In fact, some of the results were very close – and none more so than the Welfare and International contest where Sam Page was pipped by Candy Ashmore-Harris and her razor-thin margin of 13. Left wing candidates were also helped by a change in UCLU elections regulations, which allowed ‘slate’ campaigning for the first time. This meant that the left-wing cabal was able to essentially run as one big team, telling students who to vote for across the board. If more than a dozen different candidates (many
part-time winners were also in the gang) all provide cross-support, it can be difficult for outsiders to gain a foothold. Candidates such as David Bruce Morris and Ava Lloyd were certainly not underdogs going into voting, and yet were soundly thrashed by their left-wing competitors – a lack of coordination certainly didn’t help.
wonders whether The Buzz glossed over where the real power lies. The lack of competiton in races between Left candidates and those from Isoc has even led to unsubstantiated allegations of electioneering between the two factions. The potential problem is a climate in which it is impossible to win an election without the backing Isoc it to me of the right people, dragging the young idealists of the student The second great boon for the political world into the grimy cave Left was the continued support of of Realpolitik. Isoc have carved out a UCLU Islamic Society, who may at clear niche as kingmaker. first seem unlikely bedfellows, but they share clear common interests. You are the RON and Both groups support “Stop the War” only campaigns which combine antiimperialism and anti-Islamophobia, Despite the left’s slate of but on a student level both are victories, this election saw the first virulently anti-Israeli and staunchly contested victory for RON (Re-Open oppose anti-terror legislation. Isoc Nominations) in years. Incumbent are not only a solid block vote, but LGBT Officer Stef Newton, who also forcefully and energetically was running for re-election, lost campaign for their agreed candidates by two votes to a RON campaign armed with iPads and zeal. In the which appeared on the final night wake of non-startling revelations of campaign week, run by five such as the G7/10, The Cheese Grater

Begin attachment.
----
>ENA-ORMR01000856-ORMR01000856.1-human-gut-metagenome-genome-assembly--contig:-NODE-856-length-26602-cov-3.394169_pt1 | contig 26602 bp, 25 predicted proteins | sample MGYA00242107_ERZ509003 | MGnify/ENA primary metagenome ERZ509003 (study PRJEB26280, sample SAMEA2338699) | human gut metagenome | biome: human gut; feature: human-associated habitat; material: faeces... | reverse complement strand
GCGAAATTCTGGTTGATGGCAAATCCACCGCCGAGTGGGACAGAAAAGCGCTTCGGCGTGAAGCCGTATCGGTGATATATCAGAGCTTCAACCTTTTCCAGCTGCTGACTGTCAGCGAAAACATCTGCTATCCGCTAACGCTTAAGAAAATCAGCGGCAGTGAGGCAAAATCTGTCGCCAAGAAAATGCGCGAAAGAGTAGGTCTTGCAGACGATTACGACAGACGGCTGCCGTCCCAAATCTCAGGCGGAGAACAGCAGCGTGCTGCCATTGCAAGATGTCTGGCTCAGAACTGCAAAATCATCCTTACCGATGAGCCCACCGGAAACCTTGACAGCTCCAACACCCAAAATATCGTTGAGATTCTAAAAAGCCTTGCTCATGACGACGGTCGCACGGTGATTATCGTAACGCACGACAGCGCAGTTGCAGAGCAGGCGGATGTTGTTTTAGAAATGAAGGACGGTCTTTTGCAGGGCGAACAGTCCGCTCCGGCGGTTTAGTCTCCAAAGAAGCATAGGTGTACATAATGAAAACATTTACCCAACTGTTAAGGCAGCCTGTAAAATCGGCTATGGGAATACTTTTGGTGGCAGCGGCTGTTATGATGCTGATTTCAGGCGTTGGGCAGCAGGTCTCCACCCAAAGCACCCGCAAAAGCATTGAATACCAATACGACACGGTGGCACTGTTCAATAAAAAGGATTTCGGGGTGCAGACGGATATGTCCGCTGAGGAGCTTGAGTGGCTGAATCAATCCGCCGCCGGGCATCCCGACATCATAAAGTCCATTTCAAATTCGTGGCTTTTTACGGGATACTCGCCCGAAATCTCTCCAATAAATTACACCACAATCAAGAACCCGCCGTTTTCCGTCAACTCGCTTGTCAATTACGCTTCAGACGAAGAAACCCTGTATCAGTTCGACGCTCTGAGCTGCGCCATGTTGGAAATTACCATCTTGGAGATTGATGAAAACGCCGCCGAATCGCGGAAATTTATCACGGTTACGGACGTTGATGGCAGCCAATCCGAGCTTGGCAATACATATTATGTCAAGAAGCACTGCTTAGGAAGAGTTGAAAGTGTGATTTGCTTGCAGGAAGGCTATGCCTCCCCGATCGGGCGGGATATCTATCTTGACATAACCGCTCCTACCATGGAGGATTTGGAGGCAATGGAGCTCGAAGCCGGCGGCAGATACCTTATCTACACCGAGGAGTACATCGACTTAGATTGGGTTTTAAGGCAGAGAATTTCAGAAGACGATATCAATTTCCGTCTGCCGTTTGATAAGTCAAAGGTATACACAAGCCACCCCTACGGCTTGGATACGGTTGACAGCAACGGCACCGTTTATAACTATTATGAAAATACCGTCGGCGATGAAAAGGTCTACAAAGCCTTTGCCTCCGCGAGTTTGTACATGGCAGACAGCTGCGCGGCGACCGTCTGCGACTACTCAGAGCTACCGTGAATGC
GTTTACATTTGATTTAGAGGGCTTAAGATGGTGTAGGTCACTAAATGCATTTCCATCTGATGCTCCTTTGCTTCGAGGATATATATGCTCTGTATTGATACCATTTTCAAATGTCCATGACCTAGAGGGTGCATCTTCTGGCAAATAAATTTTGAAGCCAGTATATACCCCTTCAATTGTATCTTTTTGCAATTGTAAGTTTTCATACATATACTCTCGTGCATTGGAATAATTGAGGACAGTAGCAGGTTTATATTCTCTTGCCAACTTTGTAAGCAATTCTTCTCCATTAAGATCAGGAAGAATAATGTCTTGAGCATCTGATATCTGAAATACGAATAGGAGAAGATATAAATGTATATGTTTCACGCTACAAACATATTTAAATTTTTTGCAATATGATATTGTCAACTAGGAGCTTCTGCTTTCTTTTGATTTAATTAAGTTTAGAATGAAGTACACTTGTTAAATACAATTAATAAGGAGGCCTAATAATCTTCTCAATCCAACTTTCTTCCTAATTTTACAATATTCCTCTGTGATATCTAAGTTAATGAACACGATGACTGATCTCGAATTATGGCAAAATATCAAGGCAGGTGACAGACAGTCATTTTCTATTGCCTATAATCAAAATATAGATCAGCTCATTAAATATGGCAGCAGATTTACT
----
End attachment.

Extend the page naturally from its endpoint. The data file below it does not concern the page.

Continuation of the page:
members of the current LGBT Committee. Newton claims this to have been a personal rather than political attack while LGBT Forum Media Officer Kristoff Wright, who campaigned against Newton, said: “It wasn’t in any way a personal attack against Stef, we just didn’t want a repeat of this year. It’s time for a fresh start with a new leader with a new take on things. It was claimed that we were trying to sabotage the Forum and the elections in general, which is bull. There just weren’t any suitable candidates running.” Newton responded: “I was upset because I feel that the LGBT voice was shadowed by a number of bigots who lied about self-defining in order to influence the election results. I was upset about all the untruthful things being posted about me at first as well but when people start lying about you on the internet because they can’t challenge you on stuff you did do, you know you’re doing something right.” Women’s Officer 2010-11 Laura Terry is rumoured to be contesting the position.
4 The Cheese Grater March 2012
Exclusive! We Expose G8 Sex Scandal
Exclusive: The Buzz can exclusively report that it has become the newest secret member of the G8, a group rapidly overtaking “top 69 places to have sex on campus” as the best kept secret in UCL. But what is the G8? How much influence does it truly hold? What are the 7 steps to make sure I get laid during freshers’ week? Well, our top journalists have spent the week trying to answer those questions, and I think you’ll agree we’re on to something here: • Get noticed by wearing bright colours to the Roxy. But watch out for Buzz “Snap Squads!” They’ll be roaming the clubs taking exclusive pictures of any sexy liaisons. But be careful - your boyfriend or girlfriend might be one of our 1000 weekly web hit viewers!! • Grow a moustache and get a suit on. Good morning, Mr. Provost! Go and fuck someone in the library. • Guys: Why not cut a hole in your bed and then fuck the bed? Girls: I’m in the G8. Leave your number in the comments below so we can organise a time to have sex.
Contributors: John Bell, Leon Craig-Cohen, Alex Daish, James Donaldson-Briggs, Sam Gaus, Adam Gillett, Yohann Koshy, A Z McKenna, Emily McGovern, Jonathan Miller, Will Rowland, Hannah Sketchley, Aijing Wang, Oscar Webb, Madeline Wee, and Hana White.